Remember this date: August 28, 2020. It’s probably destined to go down in history as the day the COVID-19 crisis came home to roost on the foodservice industry – the day it became real to anyone in the food and beverage sector who was not already convinced of how serious the crisis was…
Coca Cola brands in Europe and North America…
August 28, 2020, was the day that Cocoa Cola Co. announced it would massively restructure its business operations, cutting back on staff, and ‘refocusing’ its beverage portfolio. Did you think Coca Cola was big enough to be bullet-proof? Too big to fail? Apparently not.
In the current context, Coke says that means reducing its list of operating units from 17 to 9, ‘prioritizing strong brands’, and cutting approximately 4,000 jobs in the U.S. alone. The job cuts will be permanent.
“We have been on a multi-year journey to transform our organization,” Coke Chairman and CEO James Quincey said in the official statement. “The changes in our operating model will shift our marketing to drive more growth and put execution closer to customers and consumers while prioritizing a portfolio of strong brands and a disciplined innovation framework. As we implement these changes, we’re continuing to evolve our organization, which will include significant changes in the structure of our workforce.”
Job cuts will be both voluntary and ‘involuntary’, Coke says, and the buyouts will cost an estimated (US)$350 million to $550 million.
What stays and what goes?
The brand pruning and refocusing thrust will pivot on flagship brand Coca Cola, itself, and focus on Sparkling Flavors, Hydration, Sports, Coffee and Tea, Nutrition, Juice, Milk and Plant, and Emerging Categories. Getting a sense of a theme, here?
‘Beverages for Life’
That’s what Coke is calling its reconstruction program. And, although the company insists it’s been quietly implementing the plan for some time already, but it also admits that it’s accelerating execution now, as the economic realities of the COVID-19 start to do real damage to the foodservice sector in general, and companies like Coke in particular.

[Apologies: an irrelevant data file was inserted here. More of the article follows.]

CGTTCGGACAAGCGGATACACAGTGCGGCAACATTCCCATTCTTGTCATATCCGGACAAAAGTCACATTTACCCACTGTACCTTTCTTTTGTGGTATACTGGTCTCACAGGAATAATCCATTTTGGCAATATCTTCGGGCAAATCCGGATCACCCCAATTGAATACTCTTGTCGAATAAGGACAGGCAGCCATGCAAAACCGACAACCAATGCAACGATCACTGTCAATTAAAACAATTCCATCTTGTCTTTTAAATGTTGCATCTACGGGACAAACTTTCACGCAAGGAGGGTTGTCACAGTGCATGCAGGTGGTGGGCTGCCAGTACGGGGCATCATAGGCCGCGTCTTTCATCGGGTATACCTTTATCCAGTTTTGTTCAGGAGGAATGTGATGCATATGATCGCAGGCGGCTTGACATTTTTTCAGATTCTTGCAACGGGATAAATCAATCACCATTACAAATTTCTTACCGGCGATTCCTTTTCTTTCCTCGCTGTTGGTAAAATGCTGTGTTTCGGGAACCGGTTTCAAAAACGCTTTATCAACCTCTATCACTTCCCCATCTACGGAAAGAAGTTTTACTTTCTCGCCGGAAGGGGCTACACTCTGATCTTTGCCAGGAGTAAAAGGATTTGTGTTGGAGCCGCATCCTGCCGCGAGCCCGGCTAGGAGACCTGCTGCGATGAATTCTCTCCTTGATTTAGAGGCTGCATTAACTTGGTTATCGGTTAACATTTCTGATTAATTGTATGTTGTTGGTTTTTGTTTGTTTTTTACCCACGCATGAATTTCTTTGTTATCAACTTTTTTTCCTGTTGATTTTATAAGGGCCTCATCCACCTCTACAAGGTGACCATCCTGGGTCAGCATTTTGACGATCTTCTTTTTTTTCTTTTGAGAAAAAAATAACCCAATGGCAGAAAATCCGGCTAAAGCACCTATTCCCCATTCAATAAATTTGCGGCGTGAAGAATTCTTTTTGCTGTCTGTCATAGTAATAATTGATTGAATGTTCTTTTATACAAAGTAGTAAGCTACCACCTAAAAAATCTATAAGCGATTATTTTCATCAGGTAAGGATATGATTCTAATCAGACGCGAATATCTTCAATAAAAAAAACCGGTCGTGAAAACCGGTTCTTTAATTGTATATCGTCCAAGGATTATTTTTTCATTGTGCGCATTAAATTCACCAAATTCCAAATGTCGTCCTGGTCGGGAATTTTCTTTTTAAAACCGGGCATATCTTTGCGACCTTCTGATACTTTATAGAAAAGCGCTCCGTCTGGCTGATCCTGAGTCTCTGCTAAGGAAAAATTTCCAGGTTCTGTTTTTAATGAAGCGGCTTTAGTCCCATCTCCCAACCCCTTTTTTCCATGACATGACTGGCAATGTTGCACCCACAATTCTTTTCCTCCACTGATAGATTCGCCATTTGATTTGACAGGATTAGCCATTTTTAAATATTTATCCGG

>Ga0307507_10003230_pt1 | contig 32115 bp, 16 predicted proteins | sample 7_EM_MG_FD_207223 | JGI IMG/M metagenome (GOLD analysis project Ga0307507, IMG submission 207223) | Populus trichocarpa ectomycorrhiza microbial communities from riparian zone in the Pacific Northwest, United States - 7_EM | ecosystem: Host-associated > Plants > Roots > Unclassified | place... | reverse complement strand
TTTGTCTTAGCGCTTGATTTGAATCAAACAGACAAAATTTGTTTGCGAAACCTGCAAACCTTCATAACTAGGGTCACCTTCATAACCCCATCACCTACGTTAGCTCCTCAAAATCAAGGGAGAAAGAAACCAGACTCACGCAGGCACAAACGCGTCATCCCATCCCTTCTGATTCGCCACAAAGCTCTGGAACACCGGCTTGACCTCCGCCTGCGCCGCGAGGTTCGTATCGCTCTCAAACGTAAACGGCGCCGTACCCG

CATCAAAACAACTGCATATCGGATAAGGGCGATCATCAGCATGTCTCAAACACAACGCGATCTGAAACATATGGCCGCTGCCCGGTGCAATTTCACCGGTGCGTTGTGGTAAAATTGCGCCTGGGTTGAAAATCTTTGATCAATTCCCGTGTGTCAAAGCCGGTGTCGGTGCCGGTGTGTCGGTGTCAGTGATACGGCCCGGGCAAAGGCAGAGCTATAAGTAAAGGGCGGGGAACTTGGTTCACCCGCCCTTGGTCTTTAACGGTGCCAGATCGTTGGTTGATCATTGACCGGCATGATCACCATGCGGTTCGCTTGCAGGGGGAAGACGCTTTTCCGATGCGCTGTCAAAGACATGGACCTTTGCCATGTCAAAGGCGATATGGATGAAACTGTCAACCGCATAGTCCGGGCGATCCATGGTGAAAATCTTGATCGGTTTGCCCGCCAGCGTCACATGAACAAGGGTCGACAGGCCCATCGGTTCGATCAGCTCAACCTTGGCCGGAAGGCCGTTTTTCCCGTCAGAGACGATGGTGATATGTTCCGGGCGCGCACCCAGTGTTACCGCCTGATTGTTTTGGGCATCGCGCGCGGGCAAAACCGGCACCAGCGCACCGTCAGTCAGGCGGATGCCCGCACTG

Quincey recently called the second quarter of 2020 the toughest and most complex in the company’s history, and admitted: “The pandemic is prompting us to move even faster.”
Not just Coke, either
Coke is just one of the big brands that are admitting economic defeat by the challenge of the pandemic crisis.
Not long ago, McDonald’s – as iconic a brand in the Burger sector as Coke is in the Soft drink sector – announced it was considering a similar plan, to streamline its menu and refocus on its ‘core strengths’: Burgers, Fries and Beverages. Franchisees seemed to like that idea, too, and McDonald’s subsequently hinted strongly that such menu changes could become permanent.
Does the streamlining approach work? Troubled Chipotle’s (originally a Burrito bar), and Taco Bell (in the beginning, a Taco bar) changed out their CEOs over the past couple of years (under great pressure from share holders to regain market share and marketing profile) and announced programs designed to ‘slim down’ their menus and narrow their foci back to their original, core mandates. Both those brands are now doing relatively fine again – all things considered.
In for a rough ride…
So, it’s not just Coke. But, if a market giant such as Coke is admitting it’s under intense pressure, then it means the whole industry must be in, or on the verge of, deep trouble. Maybe the whole economy. One way or the other, it appears the shakeout I’ve been warning about for the past few years is coming on now (rather than later this decade, as I thought in the beginning) and all the players – customers included – are in for a rough ride.
~ Maggie J.